We propose a statistical learning model for classifying cognitive processes based on distributed patterns of neural activation in the brain, acquired via functional magnetic resonance imaging (fMRI). In the proposed learning method, local meshes are formed around each voxel. The distance between voxels in the mesh is determined by using a functional neighbourhood concept. In order to define the functional neighbourhood, the similarities between the time series recorded for voxels are measured and functional connectivity matrices are constructed. Then, the local mesh for each voxel is formed by including the functionally closest neighbouring voxels in the mesh. The relationship between the voxels within a mesh is estimated by using a linear regression model. These relationship vectors, called Functional Connectivity aware Local Relational Features (FC-LRF) are then used to train a statistical learning machine. The proposed method was tested on a recognition memory experiment, including data pertaining to encoding and retrieval of words belonging to ten different semantic categories. Two popular classifiers, namely k-nearest neighbour (k-nn) and Support Vector Machine (SVM), are trained in order to predict the semantic category of the item being retrieved, based on activation patterns during encoding. The classification performance of the Functional Mesh Learning model, which range in 62%-71% is superior to the classical multi-voxel pattern analysis (MVPA) methods, which range in 40%-48%, for ten semantic categories.
This paper introduces a novel classification method for functional magnetic resonance imaging datasets with tens of classes. The method is designed to make predictions using information from as many brain locations as possible, instead of resorting to feature selection, and does this by decomposing the pattern of brain activation into differently informative sub-regions. We provide results over a complex semantic processing dataset that show that the method is competitive with state-of-the-art feature selection and also suggest how the method may be used to perform group or exploratory analyses of complex class structure.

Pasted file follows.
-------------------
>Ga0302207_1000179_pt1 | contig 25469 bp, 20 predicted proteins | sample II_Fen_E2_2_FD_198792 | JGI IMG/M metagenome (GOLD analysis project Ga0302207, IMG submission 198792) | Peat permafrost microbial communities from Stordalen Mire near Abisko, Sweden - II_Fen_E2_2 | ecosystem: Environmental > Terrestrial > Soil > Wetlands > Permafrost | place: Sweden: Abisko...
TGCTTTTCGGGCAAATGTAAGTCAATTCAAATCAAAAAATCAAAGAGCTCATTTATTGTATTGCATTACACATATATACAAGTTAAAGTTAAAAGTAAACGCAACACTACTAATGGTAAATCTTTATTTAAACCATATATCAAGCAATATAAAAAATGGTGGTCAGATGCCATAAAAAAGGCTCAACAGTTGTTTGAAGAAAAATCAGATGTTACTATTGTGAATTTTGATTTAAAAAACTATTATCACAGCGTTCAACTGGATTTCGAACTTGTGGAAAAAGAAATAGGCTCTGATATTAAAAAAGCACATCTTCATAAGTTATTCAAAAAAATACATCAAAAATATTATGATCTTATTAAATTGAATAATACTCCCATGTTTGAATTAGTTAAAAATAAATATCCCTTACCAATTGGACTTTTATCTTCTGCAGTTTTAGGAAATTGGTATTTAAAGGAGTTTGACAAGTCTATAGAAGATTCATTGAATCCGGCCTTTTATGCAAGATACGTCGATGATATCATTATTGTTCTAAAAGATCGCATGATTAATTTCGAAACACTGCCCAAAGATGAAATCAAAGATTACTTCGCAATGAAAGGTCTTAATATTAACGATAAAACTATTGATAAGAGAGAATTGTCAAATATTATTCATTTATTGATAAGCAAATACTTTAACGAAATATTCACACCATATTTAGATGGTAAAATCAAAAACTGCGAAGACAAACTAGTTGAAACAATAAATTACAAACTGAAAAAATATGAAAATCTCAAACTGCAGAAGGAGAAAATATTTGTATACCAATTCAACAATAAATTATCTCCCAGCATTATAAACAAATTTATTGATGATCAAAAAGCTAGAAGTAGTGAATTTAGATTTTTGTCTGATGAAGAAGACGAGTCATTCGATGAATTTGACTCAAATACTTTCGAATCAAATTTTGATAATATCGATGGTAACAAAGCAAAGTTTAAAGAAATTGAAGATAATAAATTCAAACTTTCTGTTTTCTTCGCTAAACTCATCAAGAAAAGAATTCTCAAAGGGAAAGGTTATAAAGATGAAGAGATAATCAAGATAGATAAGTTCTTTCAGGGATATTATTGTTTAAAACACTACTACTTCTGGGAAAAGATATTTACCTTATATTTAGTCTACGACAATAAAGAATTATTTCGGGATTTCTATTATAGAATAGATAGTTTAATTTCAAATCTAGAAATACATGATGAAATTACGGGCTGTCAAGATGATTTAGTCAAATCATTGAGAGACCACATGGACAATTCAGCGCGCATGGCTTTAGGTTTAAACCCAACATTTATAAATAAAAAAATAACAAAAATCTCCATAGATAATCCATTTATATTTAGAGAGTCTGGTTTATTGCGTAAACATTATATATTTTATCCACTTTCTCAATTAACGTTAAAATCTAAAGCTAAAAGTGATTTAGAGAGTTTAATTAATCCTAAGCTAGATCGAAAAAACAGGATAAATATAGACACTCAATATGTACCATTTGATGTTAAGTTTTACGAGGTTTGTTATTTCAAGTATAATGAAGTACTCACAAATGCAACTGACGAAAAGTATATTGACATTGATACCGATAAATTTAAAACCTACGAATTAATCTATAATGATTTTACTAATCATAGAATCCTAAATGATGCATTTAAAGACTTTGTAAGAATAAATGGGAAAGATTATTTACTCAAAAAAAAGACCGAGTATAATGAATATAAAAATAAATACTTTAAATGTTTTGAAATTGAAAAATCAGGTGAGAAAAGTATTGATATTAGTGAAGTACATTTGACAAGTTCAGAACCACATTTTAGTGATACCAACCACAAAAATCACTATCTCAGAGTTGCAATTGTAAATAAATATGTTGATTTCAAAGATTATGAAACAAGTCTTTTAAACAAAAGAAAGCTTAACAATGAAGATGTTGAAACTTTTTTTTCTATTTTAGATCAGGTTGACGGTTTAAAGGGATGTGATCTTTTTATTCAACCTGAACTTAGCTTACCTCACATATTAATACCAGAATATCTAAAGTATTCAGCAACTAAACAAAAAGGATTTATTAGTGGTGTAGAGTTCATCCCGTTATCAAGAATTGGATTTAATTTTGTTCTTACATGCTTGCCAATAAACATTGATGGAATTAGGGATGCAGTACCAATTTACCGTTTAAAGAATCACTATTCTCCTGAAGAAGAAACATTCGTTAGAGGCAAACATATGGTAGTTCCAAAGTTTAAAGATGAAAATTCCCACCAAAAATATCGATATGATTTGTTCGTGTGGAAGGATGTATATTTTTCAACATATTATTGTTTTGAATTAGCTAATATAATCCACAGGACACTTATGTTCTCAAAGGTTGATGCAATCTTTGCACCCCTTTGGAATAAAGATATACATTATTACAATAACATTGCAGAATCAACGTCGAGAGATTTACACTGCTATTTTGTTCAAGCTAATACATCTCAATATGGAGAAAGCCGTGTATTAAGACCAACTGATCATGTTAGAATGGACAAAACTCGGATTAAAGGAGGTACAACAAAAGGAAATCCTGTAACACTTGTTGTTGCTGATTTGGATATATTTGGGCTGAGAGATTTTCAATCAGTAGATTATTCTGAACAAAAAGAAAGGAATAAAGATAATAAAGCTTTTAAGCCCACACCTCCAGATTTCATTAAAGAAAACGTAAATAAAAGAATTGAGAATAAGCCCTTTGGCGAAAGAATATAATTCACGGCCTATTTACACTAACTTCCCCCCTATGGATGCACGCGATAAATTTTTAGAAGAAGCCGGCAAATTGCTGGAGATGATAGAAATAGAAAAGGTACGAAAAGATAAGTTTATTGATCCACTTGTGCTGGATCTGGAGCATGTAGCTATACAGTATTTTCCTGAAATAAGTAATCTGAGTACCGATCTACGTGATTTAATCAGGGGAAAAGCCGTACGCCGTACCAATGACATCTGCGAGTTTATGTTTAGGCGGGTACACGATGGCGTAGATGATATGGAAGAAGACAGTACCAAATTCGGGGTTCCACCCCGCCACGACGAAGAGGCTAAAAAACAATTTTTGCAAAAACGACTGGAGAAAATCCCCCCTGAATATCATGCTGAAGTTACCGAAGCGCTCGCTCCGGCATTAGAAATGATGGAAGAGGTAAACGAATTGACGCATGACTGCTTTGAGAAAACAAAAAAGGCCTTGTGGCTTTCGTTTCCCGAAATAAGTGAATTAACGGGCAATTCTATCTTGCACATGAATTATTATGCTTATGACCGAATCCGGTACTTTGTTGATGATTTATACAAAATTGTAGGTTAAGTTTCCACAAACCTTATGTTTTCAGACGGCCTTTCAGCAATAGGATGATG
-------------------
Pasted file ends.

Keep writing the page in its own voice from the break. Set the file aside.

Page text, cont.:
Information mapping is a popular application of Multivoxel Pattern Analysis (MVPA) to fMRI. Information maps are constructed using the so called searchlight method, where the spherical multivoxel neighborhood of every voxel (i.e., a searchlight) in the brain is evaluated for the presence of task-relevant response patterns. Despite their widespread use, information maps present several challenges for interpretation. One such challenge has to do with inferring the size and shape of a multivoxel pattern from its signature on the information map. To address this issue, we formally examined the geometric basis of this mapping relationship. Based on geometric considerations, we show how and why small patterns (i.e., having smaller spatial extents) can produce a larger signature on the information map as compared to large patterns, independent of the size of the searchlight radius. Furthermore, we show that the number of informative searchlights over the brain increase as a function of searchlight radius, even in the complete absence of any multivariate response patterns. These properties are unrelated to the statistical capabilities of the pattern-analysis algorithms used but are obligatory geometric properties arising from using the searchlight procedure.
Schizophrenia is a complex psychiatric disorder that has eluded a characterization in terms of local abnormalities of brain activity, and is hypothesized to affect the collective, ``emergent working of the brain. We propose a novel data-driven approach to capture emergent features using functional brain networks [Eguiluzet al] extracted from fMRI data, and demonstrate its advantage over traditional region-of-interest (ROI) and local, task-specific linear activation analyzes. Our results suggest that schizophrenia is indeed associated with disruption of global, emergent brain properties related to its functioning as a network, which cannot be explained by alteration of local activation patterns. Moreover, further exploitation of interactions by sparse Markov Random Field classifiers shows clear gain over linear methods, such as Gaussian Naive Bayes and SVM, allowing to reach 86% accuracy (over 50% baseline - random guess), which is quite remarkable given that it is based on a single fMRI experiment using a simple auditory task.
Statistical machine learning methods are increasingly used for neuroimaging data analysis. Their main virtue is their ability to model high-dimensional datasets, e.g. multivariate analysis of activation images or resting-state time series. Supervised learning is typically used in decoding or encoding settings to relate brain images to behavioral or clinical observations, while unsupervised learning can uncover hidden structures in sets of images (e.g. resting state functional MRI) or find sub-populations in large cohorts. By considering different functional neuroimaging applications, we illustrate how scikit-learn, a Python machine learning library, can be used to perform some key analysis steps. Scikit-learn contains a very large set of statistical learning algorithms, both supervised and unsupervised, and its application to neuroimaging data provides a versatile tool to study the brain.